Revolt of Firmus 372 to 375 AD

Firmus was the son of the Moorish (Berber) prince Nubel, a powerful Roman officer and wealthy Christian. On Nubel’s death Fimus’ half brother Zammac seized the family wealth and was duly killed by Firmus.

Between 372 and 375 Firmus revolted against Romanus, the Comes Africae, who had been a supporter of Zammac and was suspected by Valentinian of criminal activity.

When Valentinian sent his Magister Militum, Theodosius (father of Theodosius I), to deal with Firmus and to investigate and depose Romanus, Firmus tried to find a compromise with him. Theodosius refused as Firmus had been proclaimed emperor and a three-year bloody war ensued.

Era: Triumph of Cavalry   Revolt of Firmus 372 to 375 AD CR: H: 3 L: 5   BP: 2 Init: 2
Number Type   Description Key FV PROT Weapon Cost
1 HC   Key 4(0)0 +1 Various 10
2 LHI   Key 4(1)2 +1 Javelins 7
2 LI     3(1)2 +1 Javelins 5
2 LC   Key 2(0)0 +1 Javelins 7
2 SI     2(1)1 +2 Bows 2
2 SI     3(1)2 +2 Javelins 2
1 FT Constantiani Pedites Key 5(1)1 +1 Spears/bows 8
1 FT Vidensis Limitani Key 4(1)1 +1 Spears/bows 6
1 HC   Key 4(0)0 +1 Various 10
6 LC   Key 2(0)0 +1 Javelins 7
1 LC Equites Quartae Sagitarii Key 2(0)0 +1 Bows 8
5 LHI   Key 4(1)2 +1 Javelins 7
1 LI     3(1)2 +1 Javelins 5
2 LI     2(1)1 +1 Bows 4
2 SI     2(1)1 +2 Bows 2
2 SI     3(1)2 +2 Javelins 2
3 Cam(d!) Camels Key 3(0)0 +1 Various 7


Core: 1 SH

Bonus: (Max: 4 ) 2 GR, 2 SH, 2 RG


Core: 87 Bonus: 151

*Camels (d!) may not brigade with FT or HC.

During his conflict with Theodosius, which ranged throughout the southern regions of Mauretania Caesariensis and Mauretania Sitifensis, Firmus had the support of some Roman forces in the form of the Equites Quartae Saggitarium Cohortis and members of the Constantiani Pedites.

He was also aided by some of his siblings; his brothers Mascizel and Dius led the Tyndenses and Masinissenses peoples, while his sister Cyria led a confederation of African peoples on Firmus' behalf.

Theodosius' campaign nearly turned into a fiasco as his army was vastly outnumbered and Firmus was able to stir up support among the various native peoples of the two provinces. Theodosius was almost defeated and forced to withdraw several times, but in the end Firmus was betrayed and captured by Igmazen, a chieftain of the Isaflenses, who apparently wanted to win the support of Theodosius. Not wanting to fall into the hands of Theodosius, Firmus committed suicide.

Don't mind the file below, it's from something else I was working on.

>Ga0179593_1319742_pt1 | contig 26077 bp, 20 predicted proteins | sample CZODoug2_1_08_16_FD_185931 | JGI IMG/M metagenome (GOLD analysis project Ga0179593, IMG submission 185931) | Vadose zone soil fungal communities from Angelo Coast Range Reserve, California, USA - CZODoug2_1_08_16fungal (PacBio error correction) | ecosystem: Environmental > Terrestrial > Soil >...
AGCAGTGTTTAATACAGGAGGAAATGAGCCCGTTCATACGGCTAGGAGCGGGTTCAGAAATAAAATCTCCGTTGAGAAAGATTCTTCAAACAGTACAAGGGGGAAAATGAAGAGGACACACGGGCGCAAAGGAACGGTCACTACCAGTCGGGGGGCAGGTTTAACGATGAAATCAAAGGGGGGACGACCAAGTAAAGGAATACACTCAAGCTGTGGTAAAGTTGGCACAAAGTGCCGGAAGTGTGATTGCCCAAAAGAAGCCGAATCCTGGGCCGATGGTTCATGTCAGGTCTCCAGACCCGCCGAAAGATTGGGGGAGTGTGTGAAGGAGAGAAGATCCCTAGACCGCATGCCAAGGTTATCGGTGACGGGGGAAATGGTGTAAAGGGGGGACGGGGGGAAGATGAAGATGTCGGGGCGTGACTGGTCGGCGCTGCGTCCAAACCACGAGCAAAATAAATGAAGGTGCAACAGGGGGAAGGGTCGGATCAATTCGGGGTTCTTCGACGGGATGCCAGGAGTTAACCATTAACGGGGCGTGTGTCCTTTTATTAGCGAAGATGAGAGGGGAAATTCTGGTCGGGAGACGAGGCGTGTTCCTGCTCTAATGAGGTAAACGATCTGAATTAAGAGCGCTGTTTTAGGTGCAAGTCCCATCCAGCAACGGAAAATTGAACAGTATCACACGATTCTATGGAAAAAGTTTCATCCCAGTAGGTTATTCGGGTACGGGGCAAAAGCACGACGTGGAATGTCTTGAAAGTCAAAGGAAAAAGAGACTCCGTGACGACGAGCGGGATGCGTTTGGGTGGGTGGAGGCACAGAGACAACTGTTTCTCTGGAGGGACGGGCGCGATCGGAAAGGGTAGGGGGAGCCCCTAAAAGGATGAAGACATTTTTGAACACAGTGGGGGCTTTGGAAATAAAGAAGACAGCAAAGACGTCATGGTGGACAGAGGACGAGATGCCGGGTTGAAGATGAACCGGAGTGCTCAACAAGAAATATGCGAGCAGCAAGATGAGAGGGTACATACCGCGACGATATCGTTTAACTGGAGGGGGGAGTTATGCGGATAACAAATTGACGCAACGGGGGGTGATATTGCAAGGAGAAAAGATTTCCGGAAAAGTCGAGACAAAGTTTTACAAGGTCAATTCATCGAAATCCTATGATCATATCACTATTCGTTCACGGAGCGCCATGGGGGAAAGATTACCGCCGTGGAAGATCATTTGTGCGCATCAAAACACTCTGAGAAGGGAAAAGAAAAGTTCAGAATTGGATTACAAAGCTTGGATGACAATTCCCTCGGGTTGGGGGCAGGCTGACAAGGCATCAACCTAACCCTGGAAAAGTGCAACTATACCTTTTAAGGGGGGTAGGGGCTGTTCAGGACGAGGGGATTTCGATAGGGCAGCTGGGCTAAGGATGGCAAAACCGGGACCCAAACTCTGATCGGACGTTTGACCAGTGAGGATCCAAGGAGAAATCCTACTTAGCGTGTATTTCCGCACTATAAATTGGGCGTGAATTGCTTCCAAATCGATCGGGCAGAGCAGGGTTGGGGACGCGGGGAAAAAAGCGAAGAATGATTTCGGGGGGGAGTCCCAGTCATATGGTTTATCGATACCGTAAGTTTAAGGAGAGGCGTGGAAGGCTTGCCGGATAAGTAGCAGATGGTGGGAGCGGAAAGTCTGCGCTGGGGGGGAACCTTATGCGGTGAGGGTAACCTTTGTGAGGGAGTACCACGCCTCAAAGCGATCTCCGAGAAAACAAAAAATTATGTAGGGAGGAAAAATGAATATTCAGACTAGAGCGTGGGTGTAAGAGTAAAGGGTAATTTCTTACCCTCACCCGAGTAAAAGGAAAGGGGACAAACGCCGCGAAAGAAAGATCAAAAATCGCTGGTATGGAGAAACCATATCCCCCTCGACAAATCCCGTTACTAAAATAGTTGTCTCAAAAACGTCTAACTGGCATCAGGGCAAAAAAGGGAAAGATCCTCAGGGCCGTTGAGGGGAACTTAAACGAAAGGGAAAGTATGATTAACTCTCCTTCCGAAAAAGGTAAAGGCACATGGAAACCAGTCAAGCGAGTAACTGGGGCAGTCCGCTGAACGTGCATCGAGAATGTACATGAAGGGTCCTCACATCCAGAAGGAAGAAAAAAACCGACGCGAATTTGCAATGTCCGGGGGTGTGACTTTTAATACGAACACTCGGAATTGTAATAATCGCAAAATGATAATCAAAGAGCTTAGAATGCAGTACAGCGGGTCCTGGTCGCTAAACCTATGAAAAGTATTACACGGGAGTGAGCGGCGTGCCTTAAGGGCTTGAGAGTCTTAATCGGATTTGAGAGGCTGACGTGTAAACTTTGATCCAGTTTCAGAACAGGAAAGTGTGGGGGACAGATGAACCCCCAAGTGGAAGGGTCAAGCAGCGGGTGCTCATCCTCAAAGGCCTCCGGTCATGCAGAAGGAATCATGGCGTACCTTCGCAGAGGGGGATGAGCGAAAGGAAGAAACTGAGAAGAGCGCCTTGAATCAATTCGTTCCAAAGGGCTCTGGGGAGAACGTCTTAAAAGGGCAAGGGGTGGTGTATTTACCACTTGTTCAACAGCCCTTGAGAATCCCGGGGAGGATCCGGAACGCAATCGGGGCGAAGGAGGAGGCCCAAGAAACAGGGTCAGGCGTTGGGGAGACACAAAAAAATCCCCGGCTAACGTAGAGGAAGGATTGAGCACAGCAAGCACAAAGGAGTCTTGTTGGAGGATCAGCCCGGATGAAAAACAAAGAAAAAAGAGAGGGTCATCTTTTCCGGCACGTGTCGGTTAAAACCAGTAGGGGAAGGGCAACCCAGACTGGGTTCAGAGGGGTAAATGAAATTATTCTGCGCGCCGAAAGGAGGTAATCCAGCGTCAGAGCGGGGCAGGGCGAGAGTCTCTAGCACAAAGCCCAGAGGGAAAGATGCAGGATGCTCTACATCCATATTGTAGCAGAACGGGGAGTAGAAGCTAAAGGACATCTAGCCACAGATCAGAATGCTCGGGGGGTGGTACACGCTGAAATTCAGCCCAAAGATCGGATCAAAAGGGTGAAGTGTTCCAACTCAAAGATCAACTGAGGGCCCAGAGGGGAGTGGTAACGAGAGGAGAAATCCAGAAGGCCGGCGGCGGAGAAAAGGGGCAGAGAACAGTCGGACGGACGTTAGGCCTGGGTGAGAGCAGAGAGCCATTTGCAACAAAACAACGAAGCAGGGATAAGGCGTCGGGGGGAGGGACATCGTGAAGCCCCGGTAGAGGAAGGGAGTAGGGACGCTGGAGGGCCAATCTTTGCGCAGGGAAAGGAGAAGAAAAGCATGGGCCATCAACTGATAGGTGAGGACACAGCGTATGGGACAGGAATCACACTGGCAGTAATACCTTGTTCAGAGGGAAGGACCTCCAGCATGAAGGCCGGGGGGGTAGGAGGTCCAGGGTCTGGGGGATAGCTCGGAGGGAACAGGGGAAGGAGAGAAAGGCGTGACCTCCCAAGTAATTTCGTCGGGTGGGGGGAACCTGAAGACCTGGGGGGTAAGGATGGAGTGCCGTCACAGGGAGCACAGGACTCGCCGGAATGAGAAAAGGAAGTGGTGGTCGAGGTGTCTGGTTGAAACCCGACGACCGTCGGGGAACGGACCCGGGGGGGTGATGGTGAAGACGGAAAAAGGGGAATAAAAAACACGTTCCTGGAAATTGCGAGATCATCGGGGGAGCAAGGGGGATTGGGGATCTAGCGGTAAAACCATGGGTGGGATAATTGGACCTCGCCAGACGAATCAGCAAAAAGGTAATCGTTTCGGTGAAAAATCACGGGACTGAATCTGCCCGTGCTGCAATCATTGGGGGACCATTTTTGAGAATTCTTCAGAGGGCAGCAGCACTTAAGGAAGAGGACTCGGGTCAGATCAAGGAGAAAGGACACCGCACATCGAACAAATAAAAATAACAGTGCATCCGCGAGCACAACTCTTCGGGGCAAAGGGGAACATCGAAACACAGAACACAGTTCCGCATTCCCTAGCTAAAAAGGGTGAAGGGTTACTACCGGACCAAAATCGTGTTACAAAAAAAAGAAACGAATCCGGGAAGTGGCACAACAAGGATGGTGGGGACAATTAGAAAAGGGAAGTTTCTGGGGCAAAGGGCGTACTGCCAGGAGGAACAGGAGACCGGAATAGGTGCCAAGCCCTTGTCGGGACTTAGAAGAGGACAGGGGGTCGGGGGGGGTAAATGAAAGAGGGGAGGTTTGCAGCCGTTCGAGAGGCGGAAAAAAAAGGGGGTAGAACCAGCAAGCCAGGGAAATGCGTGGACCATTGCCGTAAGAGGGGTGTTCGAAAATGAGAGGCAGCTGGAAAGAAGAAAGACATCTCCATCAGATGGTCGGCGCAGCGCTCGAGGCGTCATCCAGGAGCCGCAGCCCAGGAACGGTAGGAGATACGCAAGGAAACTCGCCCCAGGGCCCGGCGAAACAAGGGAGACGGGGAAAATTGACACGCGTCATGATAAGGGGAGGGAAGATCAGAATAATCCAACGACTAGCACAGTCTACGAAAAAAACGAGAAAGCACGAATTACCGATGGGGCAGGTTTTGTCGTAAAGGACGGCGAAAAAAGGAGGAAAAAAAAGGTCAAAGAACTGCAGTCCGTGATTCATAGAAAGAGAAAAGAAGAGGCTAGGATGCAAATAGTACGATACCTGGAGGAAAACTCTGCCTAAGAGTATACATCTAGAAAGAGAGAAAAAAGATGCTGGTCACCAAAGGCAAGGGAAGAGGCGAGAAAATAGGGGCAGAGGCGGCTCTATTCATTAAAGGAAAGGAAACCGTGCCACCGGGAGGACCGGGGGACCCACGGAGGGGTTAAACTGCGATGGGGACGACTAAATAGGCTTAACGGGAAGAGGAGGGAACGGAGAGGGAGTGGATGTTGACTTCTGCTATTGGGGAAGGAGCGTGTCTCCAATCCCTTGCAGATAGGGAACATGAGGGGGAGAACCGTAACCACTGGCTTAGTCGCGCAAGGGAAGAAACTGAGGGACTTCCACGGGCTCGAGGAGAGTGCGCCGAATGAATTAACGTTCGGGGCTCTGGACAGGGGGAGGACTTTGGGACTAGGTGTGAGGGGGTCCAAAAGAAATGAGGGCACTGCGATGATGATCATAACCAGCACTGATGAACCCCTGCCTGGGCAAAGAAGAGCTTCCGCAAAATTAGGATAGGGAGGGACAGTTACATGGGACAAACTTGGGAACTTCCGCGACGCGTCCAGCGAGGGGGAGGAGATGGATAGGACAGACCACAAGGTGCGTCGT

The war was mostly guerrilla in nature, the mountainous nature of the terrain aiding Firmus’ troops and hampering Theodosius’. However, there were battlefield confrontations; at Adda, where Theodosius withdrew due to superior enemy numbers and was harried all the way, and there was another clash after Theodosius took an unnamed town and the enemy occupied the surrounding hills. The occupation of the dominating terrain forced a withdrawal by Theodosius and Firmus, who was reinforced by Ethiopian troops, may have engaged him post this withdrawal.

It is interesting to note that Theodosius the father was executed in Carthage in the winter of 375/6. This is likely to have occurred after he attempted to intercede on his son's (the later Theodosisus I) behalf with an angry Valentinian III following a military disaster in Valeria in 374 involving legions from Moesia and Pannonia and a 'party' of Sarmatians. Responsiblity for this setback sat with Theodosius the son as overall military commander 'dux Moesiae Primae' as it was a legio Moesiaca that first broke and ran when attacked by the Sarmatians (and was subsequently almost annihilated). Valentian took a very dim view of such things, stripped Theodosius the son of his command and sent him home to Spain.

Sources: Ammianus Marcellinus, Robin Seager (University of Liverpool) ‘Ammianus, Theodosius and Sallust's Jugurtha’, Roberts, Walter, "Firmus (ca.372-ca.375 A.D.)", De Imperatoribus Romanis site

List Author: O Cahan